Saturday, October 16, 2021

Time-sync'ing a PC with a GPS dongle

In preparation for portable operation with my incoming QDX transceiver, I ordered a $12 GPS dongle from Amazon yesterday.

Reviews are almost universally 5-star and, at only $12 and a good refund policy, why not give it a try.

BktTimeSync is a small (and free) 3.7MB program that synchronizes a PC's clock with time signals received by the GPS dongle.

The GPS dongle arrived today. Nothing in the way of documentation was included but I was still able to have it working and maintaining my PC's time within 10 minutes of opening the package, thanks to this video from Troy KF7SEY. 

If you're interested in this device for accurate time while portable, here is the sequence of setting up:

  • Download and install BktTimeSync but don't run it yet
  • Plug in the GPS dongle. Wait while Windows installs the driver and assigns a COM port
  • Initially, a red LED will be illuminated on the dongle. After about two minutes (initially, then 20 seconds) the red LED will blink green once per second, indicating reception of satellites
  • Open BkTimeSync and configure it as shown below, replacing "COM5" with whatever port was assigned


I had no problem getting a lock on GPS satellites indoors. Simple, cheap and it works great.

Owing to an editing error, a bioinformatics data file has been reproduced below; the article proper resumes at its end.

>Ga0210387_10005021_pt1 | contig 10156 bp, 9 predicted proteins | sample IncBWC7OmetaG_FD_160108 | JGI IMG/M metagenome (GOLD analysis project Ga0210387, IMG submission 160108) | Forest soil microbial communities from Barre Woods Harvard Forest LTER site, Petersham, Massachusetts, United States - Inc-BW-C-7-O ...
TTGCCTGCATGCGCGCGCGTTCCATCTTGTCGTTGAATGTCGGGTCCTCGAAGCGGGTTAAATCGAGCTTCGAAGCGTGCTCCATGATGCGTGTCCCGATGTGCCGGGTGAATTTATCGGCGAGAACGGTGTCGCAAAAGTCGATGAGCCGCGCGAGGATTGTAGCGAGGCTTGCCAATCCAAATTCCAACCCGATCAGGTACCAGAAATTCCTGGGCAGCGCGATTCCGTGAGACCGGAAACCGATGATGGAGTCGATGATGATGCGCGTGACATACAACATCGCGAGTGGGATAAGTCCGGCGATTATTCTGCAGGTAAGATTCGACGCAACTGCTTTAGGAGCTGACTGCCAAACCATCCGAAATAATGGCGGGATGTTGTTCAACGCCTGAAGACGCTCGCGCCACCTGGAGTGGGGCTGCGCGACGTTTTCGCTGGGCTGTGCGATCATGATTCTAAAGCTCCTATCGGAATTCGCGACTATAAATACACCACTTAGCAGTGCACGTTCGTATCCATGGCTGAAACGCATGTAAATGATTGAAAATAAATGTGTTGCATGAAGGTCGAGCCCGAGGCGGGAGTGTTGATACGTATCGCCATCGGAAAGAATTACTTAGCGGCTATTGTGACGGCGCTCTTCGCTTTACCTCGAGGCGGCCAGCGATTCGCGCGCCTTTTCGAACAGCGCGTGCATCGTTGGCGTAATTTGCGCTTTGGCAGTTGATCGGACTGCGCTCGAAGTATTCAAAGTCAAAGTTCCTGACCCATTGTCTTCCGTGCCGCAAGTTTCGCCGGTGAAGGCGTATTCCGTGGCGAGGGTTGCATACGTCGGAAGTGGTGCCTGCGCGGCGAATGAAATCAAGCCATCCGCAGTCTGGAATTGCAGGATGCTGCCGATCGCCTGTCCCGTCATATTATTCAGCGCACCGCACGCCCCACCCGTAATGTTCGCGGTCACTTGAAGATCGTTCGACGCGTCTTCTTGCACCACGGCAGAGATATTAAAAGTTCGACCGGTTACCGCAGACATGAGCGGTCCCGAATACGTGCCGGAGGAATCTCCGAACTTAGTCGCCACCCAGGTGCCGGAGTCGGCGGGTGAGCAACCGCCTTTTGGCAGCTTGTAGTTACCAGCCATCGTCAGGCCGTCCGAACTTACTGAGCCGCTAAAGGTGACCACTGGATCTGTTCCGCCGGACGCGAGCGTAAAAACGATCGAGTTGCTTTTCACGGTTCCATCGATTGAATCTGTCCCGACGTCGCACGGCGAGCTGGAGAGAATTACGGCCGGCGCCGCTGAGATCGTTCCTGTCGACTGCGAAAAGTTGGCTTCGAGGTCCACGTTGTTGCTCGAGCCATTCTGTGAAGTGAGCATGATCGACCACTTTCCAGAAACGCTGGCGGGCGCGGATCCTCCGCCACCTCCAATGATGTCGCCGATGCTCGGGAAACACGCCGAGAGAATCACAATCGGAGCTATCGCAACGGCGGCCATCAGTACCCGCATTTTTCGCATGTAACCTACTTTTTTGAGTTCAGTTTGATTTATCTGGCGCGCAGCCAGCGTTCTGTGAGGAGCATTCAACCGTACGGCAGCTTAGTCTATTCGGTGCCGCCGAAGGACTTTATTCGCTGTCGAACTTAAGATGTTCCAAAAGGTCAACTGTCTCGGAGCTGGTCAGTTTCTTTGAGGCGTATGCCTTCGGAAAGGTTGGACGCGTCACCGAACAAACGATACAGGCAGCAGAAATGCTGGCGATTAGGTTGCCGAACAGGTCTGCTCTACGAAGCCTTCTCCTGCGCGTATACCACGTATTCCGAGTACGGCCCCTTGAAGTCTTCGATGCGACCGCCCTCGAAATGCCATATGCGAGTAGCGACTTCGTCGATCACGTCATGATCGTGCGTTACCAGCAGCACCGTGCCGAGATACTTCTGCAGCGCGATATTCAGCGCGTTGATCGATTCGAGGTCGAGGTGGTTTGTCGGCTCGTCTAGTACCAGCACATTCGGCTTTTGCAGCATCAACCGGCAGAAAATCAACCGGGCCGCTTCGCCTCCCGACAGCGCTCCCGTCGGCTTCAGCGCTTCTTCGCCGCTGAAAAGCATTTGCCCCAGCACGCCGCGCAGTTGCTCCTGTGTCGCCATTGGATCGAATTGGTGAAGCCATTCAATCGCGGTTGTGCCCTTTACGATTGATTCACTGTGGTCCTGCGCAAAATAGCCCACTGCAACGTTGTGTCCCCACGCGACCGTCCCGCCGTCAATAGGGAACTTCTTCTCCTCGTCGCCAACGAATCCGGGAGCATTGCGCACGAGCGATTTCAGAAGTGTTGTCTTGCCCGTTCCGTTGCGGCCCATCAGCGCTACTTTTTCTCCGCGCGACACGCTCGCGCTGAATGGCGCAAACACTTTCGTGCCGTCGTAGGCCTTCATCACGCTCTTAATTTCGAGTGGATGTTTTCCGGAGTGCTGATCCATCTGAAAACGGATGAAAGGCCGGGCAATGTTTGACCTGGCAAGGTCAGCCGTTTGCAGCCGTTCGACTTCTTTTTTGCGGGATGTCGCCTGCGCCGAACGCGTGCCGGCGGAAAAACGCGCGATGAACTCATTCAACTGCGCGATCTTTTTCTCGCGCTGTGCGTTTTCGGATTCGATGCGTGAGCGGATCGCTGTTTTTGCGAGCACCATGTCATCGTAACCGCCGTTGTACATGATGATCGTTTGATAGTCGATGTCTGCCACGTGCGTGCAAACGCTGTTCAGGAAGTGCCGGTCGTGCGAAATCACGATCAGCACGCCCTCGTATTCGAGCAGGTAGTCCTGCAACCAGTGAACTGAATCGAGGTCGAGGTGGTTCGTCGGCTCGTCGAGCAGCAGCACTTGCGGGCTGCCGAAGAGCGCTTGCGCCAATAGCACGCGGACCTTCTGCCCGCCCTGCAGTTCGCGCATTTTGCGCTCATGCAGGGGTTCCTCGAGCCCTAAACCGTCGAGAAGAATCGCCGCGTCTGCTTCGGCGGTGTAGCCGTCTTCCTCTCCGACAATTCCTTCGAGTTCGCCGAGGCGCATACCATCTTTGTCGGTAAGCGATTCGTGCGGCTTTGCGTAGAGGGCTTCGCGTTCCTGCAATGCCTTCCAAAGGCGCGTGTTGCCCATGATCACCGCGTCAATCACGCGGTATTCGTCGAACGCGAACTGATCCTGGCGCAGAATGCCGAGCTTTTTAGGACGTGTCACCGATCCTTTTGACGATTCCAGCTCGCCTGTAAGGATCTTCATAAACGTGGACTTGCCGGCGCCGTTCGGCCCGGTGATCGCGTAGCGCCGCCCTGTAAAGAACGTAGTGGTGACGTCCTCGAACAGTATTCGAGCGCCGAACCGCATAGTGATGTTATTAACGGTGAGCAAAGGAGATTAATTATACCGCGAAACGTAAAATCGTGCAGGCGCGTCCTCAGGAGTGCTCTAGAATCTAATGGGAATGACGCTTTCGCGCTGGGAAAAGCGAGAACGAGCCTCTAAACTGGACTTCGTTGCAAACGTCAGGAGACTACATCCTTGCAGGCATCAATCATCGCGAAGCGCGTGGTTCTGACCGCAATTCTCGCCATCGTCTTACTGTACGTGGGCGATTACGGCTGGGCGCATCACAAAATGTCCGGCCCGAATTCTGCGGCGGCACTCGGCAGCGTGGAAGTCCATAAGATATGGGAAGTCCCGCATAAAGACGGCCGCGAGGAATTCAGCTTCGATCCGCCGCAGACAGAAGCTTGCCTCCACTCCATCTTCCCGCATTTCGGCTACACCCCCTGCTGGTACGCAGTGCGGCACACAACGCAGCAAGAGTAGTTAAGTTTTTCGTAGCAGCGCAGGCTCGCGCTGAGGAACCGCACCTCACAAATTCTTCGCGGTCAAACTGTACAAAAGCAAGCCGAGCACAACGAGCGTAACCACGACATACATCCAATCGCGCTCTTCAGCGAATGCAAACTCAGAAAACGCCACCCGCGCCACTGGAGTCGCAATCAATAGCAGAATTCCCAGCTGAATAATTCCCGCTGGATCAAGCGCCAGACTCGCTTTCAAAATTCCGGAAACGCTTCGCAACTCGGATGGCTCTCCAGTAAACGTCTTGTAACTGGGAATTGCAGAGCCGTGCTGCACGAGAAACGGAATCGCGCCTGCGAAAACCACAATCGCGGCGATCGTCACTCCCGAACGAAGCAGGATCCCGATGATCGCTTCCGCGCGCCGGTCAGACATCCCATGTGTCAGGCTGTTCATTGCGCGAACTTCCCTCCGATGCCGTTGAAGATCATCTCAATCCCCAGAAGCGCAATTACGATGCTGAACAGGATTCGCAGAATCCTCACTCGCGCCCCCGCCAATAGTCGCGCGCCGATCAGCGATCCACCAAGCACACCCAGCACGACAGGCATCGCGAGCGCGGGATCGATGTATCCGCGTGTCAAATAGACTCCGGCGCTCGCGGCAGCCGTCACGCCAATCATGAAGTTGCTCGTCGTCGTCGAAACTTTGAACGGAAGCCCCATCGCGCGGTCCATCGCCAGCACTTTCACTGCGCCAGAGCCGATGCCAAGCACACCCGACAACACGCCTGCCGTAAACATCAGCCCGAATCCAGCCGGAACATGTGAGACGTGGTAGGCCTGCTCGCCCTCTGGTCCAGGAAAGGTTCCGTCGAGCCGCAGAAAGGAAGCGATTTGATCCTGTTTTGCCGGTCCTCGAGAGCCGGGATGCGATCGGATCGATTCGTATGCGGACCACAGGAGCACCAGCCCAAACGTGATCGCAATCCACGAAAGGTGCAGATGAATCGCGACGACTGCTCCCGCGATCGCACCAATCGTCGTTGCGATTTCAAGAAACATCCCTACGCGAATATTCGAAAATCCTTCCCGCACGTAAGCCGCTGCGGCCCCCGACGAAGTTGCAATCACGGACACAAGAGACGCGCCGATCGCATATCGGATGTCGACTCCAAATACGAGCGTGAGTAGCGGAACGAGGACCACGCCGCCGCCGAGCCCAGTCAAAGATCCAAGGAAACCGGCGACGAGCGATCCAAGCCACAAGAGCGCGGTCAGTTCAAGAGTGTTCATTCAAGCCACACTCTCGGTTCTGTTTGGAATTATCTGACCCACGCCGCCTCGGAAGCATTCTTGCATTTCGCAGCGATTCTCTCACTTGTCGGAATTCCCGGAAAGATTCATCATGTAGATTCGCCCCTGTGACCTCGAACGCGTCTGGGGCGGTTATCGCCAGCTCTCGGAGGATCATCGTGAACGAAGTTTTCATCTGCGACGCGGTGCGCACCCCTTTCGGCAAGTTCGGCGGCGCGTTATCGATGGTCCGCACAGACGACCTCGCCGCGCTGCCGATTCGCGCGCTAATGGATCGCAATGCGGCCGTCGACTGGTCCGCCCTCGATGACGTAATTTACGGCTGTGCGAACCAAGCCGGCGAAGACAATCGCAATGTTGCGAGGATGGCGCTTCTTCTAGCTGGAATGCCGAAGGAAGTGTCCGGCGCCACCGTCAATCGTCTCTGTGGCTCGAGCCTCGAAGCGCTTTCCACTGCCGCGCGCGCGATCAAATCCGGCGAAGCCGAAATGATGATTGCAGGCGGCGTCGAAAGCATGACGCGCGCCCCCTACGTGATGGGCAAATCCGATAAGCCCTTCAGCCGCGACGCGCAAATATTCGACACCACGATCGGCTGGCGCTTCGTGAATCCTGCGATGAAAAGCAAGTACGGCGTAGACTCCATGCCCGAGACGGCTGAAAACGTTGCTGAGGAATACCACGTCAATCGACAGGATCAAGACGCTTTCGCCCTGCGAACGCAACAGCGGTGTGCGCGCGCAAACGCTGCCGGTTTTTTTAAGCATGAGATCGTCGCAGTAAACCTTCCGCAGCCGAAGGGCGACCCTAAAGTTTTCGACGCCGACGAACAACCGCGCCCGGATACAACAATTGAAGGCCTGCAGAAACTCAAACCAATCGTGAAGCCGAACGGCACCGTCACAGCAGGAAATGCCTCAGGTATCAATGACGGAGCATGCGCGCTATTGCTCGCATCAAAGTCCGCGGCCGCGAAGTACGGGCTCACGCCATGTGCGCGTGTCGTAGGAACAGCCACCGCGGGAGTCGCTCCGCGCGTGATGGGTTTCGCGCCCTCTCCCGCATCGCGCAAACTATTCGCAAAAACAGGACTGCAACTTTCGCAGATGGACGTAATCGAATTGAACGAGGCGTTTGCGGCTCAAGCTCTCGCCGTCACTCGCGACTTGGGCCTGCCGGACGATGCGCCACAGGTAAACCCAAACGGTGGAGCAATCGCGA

1. Nice gadget John. Would it be possible to derive an ultra stable 10 MHz (e.g.) from this device ?73 Ron PA2RF

    1. Hi Ron - that's a good question! These seem to do it with GPS:

      but I don't know what's involved in going from NMEA to a 10MHz sine wave.


  2. John,
    ICOM recently came up with their own solution for the time sync from PC to the radio:
    or from Android OS device to the radio:
    or search for ST-4003A in Google Play

    Also, GPStool for Android OS:
    It allows automatically input GPS location data from Android device to the radio

  3. Hey John— there is a free program called JTSync written by a German ham that will let you sync the time on your computer with no internet or extra equipment needed. It works by listening to FT8 signals. It works perfectly. Great when your are in remote areas. Please spread the word. 73, Chrissy KA5PXK